By Alex Schadenberg, Executive Director - Euthanasia Prevention Coalition
The Journal of the American Medical Association (JAMA), in its current edition, published a series of articles concerning palliative care, end-of-life treatment and assisted suicide.
Dr. Y Tony Yang and Dr. Farr A Curlin offered their insights as to Why physicians should oppose assisted suicide. Dr. Yang is affiliated with George Mason University and Dr. Curlin is affiliated with Duke University.
In their article, Yang and Curlin focus on why people ask for assisted suicide and why physicians should not support or participate in assisted suicide. They begin their article with the following:
That we are debating this question of whether physician-assisted suicide is ever justifiable shows how far medicine has shifted toward redefining the role of the physician. If the medical profession accepts physician-assisted suicide, it will be declaring decisively that "physicians" are mere providers of services to be guided only by the desires of the individual patient, the will of the state or other third parties, and what that law allows.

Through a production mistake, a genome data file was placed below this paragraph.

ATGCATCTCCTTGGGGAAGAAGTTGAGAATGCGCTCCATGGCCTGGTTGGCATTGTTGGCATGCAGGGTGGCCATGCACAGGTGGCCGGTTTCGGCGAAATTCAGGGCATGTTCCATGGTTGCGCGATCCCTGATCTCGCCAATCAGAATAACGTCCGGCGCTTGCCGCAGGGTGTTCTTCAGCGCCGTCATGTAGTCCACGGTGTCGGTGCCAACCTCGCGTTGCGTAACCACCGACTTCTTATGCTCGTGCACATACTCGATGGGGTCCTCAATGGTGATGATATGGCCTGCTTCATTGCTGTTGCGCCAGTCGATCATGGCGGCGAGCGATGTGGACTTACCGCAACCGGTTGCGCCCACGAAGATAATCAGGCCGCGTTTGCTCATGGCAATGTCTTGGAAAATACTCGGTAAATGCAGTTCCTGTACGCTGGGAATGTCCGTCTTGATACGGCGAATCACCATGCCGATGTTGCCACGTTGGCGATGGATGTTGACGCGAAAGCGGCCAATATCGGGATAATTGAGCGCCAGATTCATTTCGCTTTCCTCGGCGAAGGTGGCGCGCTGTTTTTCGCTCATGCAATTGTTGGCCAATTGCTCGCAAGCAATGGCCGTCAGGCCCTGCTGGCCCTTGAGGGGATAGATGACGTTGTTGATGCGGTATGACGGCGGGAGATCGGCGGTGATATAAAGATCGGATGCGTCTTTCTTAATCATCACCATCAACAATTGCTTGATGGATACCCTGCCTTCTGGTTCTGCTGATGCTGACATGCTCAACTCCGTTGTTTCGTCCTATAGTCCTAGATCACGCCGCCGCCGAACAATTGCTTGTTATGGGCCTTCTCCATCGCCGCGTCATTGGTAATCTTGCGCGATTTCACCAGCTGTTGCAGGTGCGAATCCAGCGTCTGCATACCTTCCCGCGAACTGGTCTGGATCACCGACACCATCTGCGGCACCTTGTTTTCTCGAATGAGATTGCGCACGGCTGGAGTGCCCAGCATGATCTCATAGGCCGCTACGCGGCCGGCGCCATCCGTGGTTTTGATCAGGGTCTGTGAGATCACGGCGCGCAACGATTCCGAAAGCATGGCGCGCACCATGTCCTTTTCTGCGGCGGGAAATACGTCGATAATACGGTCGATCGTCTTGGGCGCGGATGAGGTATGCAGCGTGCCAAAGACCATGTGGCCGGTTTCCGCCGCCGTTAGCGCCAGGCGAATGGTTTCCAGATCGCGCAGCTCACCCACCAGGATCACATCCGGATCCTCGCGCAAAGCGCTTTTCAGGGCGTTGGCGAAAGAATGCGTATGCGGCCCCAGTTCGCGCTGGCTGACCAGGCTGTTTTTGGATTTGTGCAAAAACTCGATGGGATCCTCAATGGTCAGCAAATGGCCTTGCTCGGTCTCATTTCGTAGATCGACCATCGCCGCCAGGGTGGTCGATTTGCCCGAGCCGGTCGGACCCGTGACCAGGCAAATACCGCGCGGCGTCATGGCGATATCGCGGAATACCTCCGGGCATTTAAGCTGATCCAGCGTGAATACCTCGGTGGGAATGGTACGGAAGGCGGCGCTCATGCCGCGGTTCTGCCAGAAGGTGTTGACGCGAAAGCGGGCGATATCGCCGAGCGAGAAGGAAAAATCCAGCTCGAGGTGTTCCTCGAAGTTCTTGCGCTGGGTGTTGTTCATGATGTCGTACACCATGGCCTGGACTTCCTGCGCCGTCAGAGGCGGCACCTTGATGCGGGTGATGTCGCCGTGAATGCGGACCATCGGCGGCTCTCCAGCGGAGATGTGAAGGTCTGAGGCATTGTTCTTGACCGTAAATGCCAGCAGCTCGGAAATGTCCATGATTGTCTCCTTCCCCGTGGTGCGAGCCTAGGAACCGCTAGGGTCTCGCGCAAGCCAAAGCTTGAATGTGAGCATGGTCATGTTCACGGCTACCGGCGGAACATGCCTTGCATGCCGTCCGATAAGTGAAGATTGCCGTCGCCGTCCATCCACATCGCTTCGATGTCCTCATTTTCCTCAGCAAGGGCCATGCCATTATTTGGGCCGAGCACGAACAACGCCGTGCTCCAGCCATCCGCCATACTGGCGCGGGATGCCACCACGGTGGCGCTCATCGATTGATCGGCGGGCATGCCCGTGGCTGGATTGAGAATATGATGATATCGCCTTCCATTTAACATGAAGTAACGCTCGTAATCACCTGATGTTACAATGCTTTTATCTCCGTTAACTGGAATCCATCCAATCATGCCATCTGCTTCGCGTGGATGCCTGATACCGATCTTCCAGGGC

They continue by examining the difference between palliative care and assisted suicide:
While acknowledging that death may come sooner as a side effect of palliation, physicians pledge never to intentionally hasten the patients' death. ... Yet with physician-assisted suicide, the physician is to disregard what is perhaps the most universal moral injunction - do not kill (emphasis is mine) - and wrtie a lethal prescription with the express intent of helping patients kill themselves.